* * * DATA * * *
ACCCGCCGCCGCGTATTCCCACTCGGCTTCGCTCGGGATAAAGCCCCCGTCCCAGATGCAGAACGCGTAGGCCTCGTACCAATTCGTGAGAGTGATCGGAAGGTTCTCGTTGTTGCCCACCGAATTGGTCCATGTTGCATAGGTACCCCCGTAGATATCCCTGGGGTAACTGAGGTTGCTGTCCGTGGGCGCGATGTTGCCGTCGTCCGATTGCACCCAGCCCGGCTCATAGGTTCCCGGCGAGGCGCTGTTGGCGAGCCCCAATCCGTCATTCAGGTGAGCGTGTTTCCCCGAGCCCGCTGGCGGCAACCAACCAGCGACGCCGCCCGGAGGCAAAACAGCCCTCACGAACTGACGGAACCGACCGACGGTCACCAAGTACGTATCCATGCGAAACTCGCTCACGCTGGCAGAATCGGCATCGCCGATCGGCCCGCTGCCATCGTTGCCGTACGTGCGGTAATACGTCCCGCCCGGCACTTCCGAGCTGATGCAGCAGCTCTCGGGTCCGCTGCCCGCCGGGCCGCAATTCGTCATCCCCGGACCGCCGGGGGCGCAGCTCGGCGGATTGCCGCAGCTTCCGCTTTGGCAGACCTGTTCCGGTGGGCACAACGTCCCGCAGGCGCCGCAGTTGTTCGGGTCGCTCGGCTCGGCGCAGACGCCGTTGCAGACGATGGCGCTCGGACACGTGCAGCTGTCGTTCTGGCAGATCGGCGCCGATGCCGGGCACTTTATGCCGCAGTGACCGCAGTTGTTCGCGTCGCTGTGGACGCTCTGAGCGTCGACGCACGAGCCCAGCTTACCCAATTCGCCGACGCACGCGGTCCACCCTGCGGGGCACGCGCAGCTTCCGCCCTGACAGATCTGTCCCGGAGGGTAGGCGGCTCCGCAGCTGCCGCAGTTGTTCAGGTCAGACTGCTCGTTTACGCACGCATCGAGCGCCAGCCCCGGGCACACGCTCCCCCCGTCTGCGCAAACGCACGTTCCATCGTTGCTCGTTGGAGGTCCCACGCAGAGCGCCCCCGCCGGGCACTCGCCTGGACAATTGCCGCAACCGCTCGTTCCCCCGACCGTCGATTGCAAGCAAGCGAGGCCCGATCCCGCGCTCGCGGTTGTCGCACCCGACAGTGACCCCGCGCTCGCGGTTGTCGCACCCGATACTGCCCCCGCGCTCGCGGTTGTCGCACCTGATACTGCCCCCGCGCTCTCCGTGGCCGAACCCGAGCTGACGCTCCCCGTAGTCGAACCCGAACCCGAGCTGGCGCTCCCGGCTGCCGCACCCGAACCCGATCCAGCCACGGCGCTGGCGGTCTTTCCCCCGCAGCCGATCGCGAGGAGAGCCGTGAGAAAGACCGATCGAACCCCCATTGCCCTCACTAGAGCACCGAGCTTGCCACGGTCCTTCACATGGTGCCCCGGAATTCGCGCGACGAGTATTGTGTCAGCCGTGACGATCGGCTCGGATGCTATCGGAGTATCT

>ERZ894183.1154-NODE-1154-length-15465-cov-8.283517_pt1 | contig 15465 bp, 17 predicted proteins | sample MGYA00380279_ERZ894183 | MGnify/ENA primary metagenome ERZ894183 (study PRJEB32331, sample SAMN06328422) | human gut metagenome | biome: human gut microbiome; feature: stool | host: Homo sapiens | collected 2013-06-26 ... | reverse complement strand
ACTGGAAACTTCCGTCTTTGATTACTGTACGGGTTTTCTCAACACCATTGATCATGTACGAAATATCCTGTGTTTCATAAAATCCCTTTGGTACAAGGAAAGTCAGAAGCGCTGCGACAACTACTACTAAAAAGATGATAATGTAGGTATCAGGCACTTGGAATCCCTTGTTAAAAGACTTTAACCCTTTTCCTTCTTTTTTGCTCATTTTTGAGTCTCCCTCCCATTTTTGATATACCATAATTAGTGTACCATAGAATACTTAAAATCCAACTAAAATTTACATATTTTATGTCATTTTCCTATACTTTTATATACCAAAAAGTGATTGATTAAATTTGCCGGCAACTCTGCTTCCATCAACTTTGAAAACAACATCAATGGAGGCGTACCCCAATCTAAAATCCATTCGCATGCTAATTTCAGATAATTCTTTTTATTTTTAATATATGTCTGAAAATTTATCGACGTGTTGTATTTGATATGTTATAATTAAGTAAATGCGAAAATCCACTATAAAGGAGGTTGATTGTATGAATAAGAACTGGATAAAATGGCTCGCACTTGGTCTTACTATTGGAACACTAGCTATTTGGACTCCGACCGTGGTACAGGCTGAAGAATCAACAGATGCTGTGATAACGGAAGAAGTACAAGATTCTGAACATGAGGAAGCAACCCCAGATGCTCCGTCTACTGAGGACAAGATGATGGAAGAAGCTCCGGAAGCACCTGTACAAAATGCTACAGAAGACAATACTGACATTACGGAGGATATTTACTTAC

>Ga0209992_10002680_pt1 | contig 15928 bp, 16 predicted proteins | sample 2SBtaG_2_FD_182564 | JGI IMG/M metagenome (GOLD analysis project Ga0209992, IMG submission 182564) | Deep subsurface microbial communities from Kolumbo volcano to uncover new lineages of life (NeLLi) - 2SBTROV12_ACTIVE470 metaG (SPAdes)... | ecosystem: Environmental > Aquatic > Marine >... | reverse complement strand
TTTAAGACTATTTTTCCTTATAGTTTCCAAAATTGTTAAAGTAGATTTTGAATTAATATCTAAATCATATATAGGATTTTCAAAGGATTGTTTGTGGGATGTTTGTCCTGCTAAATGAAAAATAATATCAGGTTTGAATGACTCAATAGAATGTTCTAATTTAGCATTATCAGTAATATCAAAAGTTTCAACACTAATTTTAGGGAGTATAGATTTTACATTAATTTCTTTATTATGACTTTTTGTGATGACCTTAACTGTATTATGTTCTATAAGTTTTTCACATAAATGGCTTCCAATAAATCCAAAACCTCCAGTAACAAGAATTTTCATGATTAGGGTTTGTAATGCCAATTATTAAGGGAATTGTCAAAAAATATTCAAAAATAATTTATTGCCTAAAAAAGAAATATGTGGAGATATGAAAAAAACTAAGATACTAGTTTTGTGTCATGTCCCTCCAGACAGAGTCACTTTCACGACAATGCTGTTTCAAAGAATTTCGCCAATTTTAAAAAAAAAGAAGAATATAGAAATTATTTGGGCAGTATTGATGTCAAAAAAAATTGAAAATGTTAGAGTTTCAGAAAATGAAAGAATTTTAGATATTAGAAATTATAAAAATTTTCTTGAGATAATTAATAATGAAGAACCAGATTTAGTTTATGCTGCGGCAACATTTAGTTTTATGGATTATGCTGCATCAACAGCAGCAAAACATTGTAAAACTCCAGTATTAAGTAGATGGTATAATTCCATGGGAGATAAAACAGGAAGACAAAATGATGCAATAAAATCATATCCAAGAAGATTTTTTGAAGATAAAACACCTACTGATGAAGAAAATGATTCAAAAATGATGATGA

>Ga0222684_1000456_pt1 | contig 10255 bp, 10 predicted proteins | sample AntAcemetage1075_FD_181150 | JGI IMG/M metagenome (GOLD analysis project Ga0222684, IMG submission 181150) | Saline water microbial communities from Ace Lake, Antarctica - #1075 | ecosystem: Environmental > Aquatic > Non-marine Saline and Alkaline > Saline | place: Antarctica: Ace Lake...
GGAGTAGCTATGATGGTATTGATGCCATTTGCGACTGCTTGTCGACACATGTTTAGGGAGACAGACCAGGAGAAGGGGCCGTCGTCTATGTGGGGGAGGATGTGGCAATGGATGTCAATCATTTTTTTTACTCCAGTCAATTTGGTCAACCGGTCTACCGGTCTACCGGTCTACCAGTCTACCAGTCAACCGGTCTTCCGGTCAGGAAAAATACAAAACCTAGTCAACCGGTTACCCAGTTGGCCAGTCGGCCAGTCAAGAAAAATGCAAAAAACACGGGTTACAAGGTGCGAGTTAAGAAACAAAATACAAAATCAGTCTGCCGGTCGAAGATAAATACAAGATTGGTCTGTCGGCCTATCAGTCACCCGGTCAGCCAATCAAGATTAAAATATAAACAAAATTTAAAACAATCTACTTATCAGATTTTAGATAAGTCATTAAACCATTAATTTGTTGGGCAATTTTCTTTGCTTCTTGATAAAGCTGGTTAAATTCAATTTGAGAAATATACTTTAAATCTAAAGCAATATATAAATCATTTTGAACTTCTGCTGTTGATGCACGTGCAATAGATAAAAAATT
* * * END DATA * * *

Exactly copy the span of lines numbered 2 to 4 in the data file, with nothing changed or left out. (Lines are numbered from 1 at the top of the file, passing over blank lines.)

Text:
>ERZ894183.1154-NODE-1154-length-15465-cov-8.283517_pt1 | contig 15465 bp, 17 predicted proteins | sample MGYA00380279_ERZ894183 | MGnify/ENA primary metagenome ERZ894183 (study PRJEB32331, sample SAMN06328422) | human gut metagenome | biome: human gut microbiome; feature: stool | host: Homo sapiens | collected 2013-06-26 ... | reverse complement strand
ACTGGAAACTTCCGTCTTTGATTACTGTACGGGTTTTCTCAACACCATTGATCATGTACGAAATATCCTGTGTTTCATAAAATCCCTTTGGTACAAGGAAAGTCAGAAGCGCTGCGACAACTACTACTAAAAAGATGATAATGTAGGTATCAGGCACTTGGAATCCCTTGTTAAAAGACTTTAACCCTTTTCCTTCTTTTTTGCTCATTTTTGAGTCTCCCTCCCATTTTTGATATACCATAATTAGTGTACCATAGAATACTTAAAATCCAACTAAAATTTACATATTTTATGTCATTTTCCTATACTTTTATATACCAAAAAGTGATTGATTAAATTTGCCGGCAACTCTGCTTCCATCAACTTTGAAAACAACATCAATGGAGGCGTACCCCAATCTAAAATCCATTCGCATGCTAATTTCAGATAATTCTTTTTATTTTTAATATATGTCTGAAAATTTATCGACGTGTTGTATTTGATATGTTATAATTAAGTAAATGCGAAAATCCACTATAAAGGAGGTTGATTGTATGAATAAGAACTGGATAAAATGGCTCGCACTTGGTCTTACTATTGGAACACTAGCTATTTGGACTCCGACCGTGGTACAGGCTGAAGAATCAACAGATGCTGTGATAACGGAAGAAGTACAAGATTCTGAACATGAGGAAGCAACCCCAGATGCTCCGTCTACTGAGGACAAGATGATGGAAGAAGCTCCGGAAGCACCTGTACAAAATGCTACAGAAGACAATACTGACATTACGGAGGATATTTACTTAC

>Ga0209992_10002680_pt1 | contig 15928 bp, 16 predicted proteins | sample 2SBtaG_2_FD_182564 | JGI IMG/M metagenome (GOLD analysis project Ga0209992, IMG submission 182564) | Deep subsurface microbial communities from Kolumbo volcano to uncover new lineages of life (NeLLi) - 2SBTROV12_ACTIVE470 metaG (SPAdes)... | ecosystem: Environmental > Aquatic > Marine >... | reverse complement strand